Cigarettes extinguished in the Speaker's Lobby

Speaker Nancy Pelosi (D-Calif.) yesterday banned smoking in the Speaker’s Lobby.

The ornately decorated vestibule off of the House floor had been one of the few remaining refuges on Capitol Hill for the dwindling band of smokers.

“The days of smoke-filled rooms in the United States Capitol are over,” Pelosi said in written statement Wednesday. “I am a firm believer that Congress should lead by example. Effective immediately, smoking will no longer be permitted in the Speaker’s Lobby.”

Pelosi said that the dangers of secondhand smoke put the “health of colleagues, staff, pages, reporters and others who pass through the Speaker’s Lobby” at risk every day.

The House Office Building Commission, made up of the Speaker, majority leader and minority leader, has jurisdiction over smoking in the Speaker’s Lobby. Majority Leader Steny Hoyer (D-Md.) has supported the ban. 

However, Minority Leader John Boehner (R-Ohio), known for puffing on Barclay cigarettes in the Speaker’s Lobby, did not have a comment on Pelosi’s decree.

Prohibition aside, Boehner told a group of reporters yesterday that he would continue to smoke. “It’s not going to affect me,” he said.

Members’ personal offices are also exempt from the ban. Each member sets his or her office smoking policy. In addition, members will not lose the right to take a drag on the outdoor balcony next to the Speaker’s Lobby.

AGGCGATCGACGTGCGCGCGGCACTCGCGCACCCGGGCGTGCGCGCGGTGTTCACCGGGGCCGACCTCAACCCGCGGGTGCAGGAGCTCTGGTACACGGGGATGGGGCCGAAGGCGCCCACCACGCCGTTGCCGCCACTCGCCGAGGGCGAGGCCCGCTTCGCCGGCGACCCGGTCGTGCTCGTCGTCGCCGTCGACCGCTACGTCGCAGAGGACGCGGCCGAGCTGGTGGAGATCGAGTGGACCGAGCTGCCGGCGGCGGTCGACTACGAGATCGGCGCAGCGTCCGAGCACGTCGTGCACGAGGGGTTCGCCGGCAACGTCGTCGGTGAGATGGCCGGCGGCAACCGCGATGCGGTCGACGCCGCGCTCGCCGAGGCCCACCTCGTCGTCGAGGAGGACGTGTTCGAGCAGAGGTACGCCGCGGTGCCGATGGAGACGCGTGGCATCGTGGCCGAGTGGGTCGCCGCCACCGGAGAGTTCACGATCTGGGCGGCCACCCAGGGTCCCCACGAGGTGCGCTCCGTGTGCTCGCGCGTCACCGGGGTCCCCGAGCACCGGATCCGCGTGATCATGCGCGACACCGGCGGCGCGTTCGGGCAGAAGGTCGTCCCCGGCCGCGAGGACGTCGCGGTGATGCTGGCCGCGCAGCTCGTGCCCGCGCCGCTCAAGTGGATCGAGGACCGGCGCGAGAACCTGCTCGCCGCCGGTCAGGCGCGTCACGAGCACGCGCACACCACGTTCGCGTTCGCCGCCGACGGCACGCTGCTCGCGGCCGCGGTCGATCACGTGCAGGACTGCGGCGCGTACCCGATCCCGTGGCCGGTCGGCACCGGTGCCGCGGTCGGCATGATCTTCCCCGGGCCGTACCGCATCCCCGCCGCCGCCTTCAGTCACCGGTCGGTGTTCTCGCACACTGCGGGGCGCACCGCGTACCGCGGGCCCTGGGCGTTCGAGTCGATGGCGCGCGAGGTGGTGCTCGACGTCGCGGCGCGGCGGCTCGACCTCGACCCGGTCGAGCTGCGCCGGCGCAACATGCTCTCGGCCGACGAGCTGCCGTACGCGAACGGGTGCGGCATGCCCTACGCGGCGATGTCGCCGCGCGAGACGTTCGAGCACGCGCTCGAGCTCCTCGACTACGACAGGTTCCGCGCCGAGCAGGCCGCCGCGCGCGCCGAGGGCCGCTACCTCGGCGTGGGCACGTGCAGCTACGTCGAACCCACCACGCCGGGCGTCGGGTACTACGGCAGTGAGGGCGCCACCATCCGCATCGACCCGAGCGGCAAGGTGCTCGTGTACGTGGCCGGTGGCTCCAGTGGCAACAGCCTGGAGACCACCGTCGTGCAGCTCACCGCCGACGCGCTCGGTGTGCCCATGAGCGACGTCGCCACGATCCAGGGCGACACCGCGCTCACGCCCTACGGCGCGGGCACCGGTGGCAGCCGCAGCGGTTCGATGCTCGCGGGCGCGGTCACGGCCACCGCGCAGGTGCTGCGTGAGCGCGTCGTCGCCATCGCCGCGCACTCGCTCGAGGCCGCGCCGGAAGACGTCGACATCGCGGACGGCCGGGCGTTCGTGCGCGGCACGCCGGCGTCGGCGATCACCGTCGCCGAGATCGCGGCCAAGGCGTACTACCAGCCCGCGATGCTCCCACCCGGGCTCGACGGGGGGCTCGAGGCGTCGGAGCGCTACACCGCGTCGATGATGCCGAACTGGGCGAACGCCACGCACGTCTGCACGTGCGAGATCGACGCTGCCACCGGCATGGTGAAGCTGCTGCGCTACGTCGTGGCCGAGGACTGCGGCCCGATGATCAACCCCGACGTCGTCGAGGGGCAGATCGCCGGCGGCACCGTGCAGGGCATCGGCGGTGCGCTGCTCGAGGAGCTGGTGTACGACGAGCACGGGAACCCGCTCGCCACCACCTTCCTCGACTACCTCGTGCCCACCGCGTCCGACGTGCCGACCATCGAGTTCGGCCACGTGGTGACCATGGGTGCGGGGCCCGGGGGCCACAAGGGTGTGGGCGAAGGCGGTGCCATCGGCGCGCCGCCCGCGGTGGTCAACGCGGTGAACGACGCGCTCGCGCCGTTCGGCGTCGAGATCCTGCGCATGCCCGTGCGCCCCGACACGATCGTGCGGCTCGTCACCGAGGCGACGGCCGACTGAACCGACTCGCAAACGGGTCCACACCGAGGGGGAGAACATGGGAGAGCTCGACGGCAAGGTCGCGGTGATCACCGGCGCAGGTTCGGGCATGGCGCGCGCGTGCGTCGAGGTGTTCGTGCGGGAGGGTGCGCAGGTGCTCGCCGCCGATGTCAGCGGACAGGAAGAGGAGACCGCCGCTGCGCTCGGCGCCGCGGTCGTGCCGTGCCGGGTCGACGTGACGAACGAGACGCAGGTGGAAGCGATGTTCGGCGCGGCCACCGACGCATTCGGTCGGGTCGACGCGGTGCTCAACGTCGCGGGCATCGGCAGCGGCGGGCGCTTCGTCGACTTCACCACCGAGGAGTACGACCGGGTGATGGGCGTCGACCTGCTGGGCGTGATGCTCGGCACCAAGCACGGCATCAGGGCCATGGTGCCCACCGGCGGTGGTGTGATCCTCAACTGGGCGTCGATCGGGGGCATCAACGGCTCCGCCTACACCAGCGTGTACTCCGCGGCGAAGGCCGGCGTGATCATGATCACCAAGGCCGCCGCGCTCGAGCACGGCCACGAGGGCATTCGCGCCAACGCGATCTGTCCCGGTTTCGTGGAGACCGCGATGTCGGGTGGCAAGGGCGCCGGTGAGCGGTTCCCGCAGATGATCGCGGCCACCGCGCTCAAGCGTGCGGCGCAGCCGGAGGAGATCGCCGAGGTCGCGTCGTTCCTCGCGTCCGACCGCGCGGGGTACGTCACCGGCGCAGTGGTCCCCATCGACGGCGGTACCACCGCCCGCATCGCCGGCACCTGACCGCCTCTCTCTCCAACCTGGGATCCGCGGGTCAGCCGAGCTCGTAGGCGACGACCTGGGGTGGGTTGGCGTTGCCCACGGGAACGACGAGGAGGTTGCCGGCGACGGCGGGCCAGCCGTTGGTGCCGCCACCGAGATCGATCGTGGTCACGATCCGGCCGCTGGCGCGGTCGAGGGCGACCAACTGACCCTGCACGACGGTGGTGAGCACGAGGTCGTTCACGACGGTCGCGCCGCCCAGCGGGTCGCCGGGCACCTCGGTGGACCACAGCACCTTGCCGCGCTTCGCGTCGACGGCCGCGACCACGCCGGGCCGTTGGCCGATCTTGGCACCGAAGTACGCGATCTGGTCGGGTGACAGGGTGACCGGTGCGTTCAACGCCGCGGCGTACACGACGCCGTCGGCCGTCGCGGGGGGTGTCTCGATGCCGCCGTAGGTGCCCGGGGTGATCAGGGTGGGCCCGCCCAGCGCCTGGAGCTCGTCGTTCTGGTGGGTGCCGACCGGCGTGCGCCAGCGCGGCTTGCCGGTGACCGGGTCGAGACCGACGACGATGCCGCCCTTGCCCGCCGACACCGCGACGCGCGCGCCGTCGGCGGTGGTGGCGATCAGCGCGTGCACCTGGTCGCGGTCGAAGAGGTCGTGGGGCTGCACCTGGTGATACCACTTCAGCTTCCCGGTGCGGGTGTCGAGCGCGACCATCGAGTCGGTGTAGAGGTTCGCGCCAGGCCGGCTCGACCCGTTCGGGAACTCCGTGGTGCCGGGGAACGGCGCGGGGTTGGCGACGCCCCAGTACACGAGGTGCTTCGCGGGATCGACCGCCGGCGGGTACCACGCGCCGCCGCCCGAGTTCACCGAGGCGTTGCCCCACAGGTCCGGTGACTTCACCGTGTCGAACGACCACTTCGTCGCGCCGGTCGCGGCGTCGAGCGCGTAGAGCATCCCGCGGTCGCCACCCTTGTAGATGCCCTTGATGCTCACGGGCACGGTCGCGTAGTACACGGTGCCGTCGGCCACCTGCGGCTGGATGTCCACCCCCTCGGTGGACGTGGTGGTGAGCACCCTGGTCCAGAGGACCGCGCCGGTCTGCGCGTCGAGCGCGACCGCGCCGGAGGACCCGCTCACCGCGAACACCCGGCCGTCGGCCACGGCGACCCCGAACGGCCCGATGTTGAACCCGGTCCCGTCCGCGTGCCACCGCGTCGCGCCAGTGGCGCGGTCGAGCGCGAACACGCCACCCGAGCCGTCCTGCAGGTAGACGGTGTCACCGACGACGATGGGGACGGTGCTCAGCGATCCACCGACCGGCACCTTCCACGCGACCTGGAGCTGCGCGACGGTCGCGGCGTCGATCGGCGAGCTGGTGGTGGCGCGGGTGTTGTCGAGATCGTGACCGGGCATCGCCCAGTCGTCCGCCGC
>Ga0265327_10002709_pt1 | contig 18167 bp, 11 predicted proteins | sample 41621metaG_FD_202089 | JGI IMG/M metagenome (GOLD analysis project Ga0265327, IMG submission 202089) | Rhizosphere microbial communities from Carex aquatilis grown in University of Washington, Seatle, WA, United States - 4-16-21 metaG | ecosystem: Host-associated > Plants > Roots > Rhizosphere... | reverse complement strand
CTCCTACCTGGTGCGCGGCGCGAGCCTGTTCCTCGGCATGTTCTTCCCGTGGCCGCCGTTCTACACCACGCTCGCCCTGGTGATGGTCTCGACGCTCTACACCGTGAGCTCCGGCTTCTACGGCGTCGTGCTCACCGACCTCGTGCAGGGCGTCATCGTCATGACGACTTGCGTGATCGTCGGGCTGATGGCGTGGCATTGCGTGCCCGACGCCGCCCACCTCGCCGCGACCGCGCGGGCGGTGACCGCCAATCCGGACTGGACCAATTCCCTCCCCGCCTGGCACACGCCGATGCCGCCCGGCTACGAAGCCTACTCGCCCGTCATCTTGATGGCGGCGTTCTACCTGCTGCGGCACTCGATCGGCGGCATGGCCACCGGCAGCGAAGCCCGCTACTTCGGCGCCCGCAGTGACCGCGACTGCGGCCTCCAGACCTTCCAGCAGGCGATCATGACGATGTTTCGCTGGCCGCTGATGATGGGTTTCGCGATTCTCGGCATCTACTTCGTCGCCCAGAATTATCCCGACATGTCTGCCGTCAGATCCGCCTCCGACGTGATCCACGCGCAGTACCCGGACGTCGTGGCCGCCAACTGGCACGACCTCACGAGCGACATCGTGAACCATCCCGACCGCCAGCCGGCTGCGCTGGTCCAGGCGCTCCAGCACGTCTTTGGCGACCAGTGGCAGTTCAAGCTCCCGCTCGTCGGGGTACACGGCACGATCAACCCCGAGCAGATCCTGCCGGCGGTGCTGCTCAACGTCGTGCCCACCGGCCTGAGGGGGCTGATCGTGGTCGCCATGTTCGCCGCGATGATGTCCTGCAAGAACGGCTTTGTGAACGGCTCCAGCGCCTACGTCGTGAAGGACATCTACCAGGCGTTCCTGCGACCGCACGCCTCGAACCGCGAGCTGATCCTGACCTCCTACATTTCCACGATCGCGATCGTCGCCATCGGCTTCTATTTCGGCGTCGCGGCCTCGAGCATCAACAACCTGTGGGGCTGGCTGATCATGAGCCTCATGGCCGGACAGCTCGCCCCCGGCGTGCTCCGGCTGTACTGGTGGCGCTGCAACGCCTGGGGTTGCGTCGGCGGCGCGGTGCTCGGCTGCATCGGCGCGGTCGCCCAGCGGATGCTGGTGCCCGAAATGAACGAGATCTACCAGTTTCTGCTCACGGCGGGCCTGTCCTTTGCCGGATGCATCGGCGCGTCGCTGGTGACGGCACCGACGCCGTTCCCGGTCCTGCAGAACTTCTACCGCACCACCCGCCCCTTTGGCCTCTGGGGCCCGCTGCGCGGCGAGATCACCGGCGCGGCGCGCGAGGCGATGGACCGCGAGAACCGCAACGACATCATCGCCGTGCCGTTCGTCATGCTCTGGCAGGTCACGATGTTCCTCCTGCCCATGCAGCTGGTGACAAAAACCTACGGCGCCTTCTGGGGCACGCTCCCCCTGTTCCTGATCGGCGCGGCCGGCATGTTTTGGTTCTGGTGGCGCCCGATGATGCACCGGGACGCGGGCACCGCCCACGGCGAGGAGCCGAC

House Oversight and Government Reform Committee Chairman Henry Waxman (D-Calif.), who has long opposed smoking on Capitol Hill, lauded Pelosi’s decision.

“Speaker Pelosi has done the right thing by banning smoking in the Speaker’s Lobby,” Waxman said yesterday in an e-mail to The Hill. “It is the right public health policy, and sends a strong signal that everyone should be protected from secondhand smoke.”

Rep. Marty Meehan (D-Mass.), co-chairman of the Congressional Task Force on Tobacco and Health, applauded Pelosi’s decision to make the Speaker’s Lobby smoke-free.

“Members of Congress must lead by example,” said Meehan in a press release. “The next step should be to expand this ban to include the entire Capitol complex. No constituent, employee, or visitor should fear for his safety when entering any of the buildings surrounding the Capitol.”

In late June, the House Office Building Commission amended the House’s smoking policy to prohibit smoking in all areas except room B-219 Longworth and room B-112 Cannon, according to a “Dear Colleague” letter.

Smoking within 25 feet of public entrances and exits of the Capitol complex or the surrounding office buildings was also forbidden, the letter said.

Rep. Jim Moran (D-Va.), who introduced an amendment last year to a House legislative branch appropriations bill that eliminated smoking in the Rayburn cafeteria and other public dining areas, commended Pelosi’s decision.

“Last week she drained the swamp, this week she’s fumigating the clubhouse. Speaker Pelosi’s House cleaning is off to a great start,” he said. 

At the start of this year, the District of Columbia followed the lead of several states and cities by banning smoking in public areas.

The American Lung Association (ALA) and the Campaign for Tobacco-Free Kids praised Pelosi for eradicating smoking in the Capitol.

“The decision to make the U.S. Capitol, the symbol of our nation’s democracy, smoke-free is both an important public-health victory and a symbolic decision,” said John Kirkwood, ALA president and CEO. “By making the Speaker’s Lobby smoke-free, Speaker Pelosi has ended the days of smoke-filled rooms.”

American Cancer Society Cancer Action Network President Daniel Smith was also quick to praise Pelosi’s decision: “We are pleased that those who frequent the Speaker’s Lobby will now be afforded the same protection from secondhand smoke that other District workers currently enjoy. Today’s decision will remove a major threat to the health of members, staffers and others who frequent the Speaker’s Lobby.”

Jackie Kucinich contributed to this report.